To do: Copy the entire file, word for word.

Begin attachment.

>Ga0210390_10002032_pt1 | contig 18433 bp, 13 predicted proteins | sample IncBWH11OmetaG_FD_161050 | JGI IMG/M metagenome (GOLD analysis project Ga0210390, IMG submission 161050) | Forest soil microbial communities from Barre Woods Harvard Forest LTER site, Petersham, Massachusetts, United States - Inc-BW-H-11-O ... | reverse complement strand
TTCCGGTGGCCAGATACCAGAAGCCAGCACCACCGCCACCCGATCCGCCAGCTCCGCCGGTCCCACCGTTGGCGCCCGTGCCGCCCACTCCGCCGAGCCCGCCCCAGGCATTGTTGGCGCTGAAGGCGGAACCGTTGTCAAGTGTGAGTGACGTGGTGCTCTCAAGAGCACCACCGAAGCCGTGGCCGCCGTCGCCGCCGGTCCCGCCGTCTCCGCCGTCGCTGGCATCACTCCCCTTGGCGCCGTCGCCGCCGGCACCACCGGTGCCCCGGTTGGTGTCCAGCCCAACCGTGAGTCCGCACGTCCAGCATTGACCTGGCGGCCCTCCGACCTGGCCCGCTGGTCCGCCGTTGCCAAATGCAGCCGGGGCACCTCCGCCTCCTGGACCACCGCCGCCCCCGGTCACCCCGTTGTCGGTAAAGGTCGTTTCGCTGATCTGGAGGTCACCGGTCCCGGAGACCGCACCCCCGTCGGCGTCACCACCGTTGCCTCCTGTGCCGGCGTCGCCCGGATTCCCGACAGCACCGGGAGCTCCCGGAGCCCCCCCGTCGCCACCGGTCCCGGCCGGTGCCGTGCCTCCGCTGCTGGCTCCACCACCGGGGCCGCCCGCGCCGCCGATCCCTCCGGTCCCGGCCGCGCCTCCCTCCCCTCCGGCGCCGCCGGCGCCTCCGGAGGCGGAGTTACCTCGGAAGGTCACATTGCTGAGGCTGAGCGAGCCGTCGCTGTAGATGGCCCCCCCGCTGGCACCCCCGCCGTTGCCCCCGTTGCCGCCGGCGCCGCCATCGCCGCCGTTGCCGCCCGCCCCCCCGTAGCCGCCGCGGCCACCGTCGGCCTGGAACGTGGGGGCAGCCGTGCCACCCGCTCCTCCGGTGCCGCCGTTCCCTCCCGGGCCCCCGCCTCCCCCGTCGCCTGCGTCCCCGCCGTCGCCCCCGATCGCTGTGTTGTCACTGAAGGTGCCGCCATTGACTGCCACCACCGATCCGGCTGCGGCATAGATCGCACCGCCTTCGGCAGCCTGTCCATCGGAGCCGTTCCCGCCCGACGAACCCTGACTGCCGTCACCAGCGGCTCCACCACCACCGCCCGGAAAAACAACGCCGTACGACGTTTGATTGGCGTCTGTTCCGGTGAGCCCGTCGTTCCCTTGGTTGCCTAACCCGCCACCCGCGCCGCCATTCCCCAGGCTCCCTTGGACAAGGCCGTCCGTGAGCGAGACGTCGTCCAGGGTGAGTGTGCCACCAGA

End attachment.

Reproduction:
>Ga0210390_10002032_pt1 | contig 18433 bp, 13 predicted proteins | sample IncBWH11OmetaG_FD_161050 | JGI IMG/M metagenome (GOLD analysis project Ga0210390, IMG submission 161050) | Forest soil microbial communities from Barre Woods Harvard Forest LTER site, Petersham, Massachusetts, United States - Inc-BW-H-11-O ... | reverse complement strand
TTCCGGTGGCCAGATACCAGAAGCCAGCACCACCGCCACCCGATCCGCCAGCTCCGCCGGTCCCACCGTTGGCGCCCGTGCCGCCCACTCCGCCGAGCCCGCCCCAGGCATTGTTGGCGCTGAAGGCGGAACCGTTGTCAAGTGTGAGTGACGTGGTGCTCTCAAGAGCACCACCGAAGCCGTGGCCGCCGTCGCCGCCGGTCCCGCCGTCTCCGCCGTCGCTGGCATCACTCCCCTTGGCGCCGTCGCCGCCGGCACCACCGGTGCCCCGGTTGGTGTCCAGCCCAACCGTGAGTCCGCACGTCCAGCATTGACCTGGCGGCCCTCCGACCTGGCCCGCTGGTCCGCCGTTGCCAAATGCAGCCGGGGCACCTCCGCCTCCTGGACCACCGCCGCCCCCGGTCACCCCGTTGTCGGTAAAGGTCGTTTCGCTGATCTGGAGGTCACCGGTCCCGGAGACCGCACCCCCGTCGGCGTCACCACCGTTGCCTCCTGTGCCGGCGTCGCCCGGATTCCCGACAGCACCGGGAGCTCCCGGAGCCCCCCCGTCGCCACCGGTCCCGGCCGGTGCCGTGCCTCCGCTGCTGGCTCCACCACCGGGGCCGCCCGCGCCGCCGATCCCTCCGGTCCCGGCCGCGCCTCCCTCCCCTCCGGCGCCGCCGGCGCCTCCGGAGGCGGAGTTACCTCGGAAGGTCACATTGCTGAGGCTGAGCGAGCCGTCGCTGTAGATGGCCCCCCCGCTGGCACCCCCGCCGTTGCCCCCGTTGCCGCCGGCGCCGCCATCGCCGCCGTTGCCGCCCGCCCCCCCGTAGCCGCCGCGGCCACCGTCGGCCTGGAACGTGGGGGCAGCCGTGCCACCCGCTCCTCCGGTGCCGCCGTTCCCTCCCGGGCCCCCGCCTCCCCCGTCGCCTGCGTCCCCGCCGTCGCCCCCGATCGCTGTGTTGTCACTGAAGGTGCCGCCATTGACTGCCACCACCGATCCGGCTGCGGCATAGATCGCACCGCCTTCGGCAGCCTGTCCATCGGAGCCGTTCCCGCCCGACGAACCCTGACTGCCGTCACCAGCGGCTCCACCACCACCGCCCGGAAAAACAACGCCGTACGACGTTTGATTGGCGTCTGTTCCGGTGAGCCCGTCGTTCCCTTGGTTGCCTAACCCGCCACCCGCGCCGCCATTCCCCAGGCTCCCTTGGACAAGGCCGTCCGTGAGCGAGACGTCGTCCAGGGTGAGTGTGCCACCAGA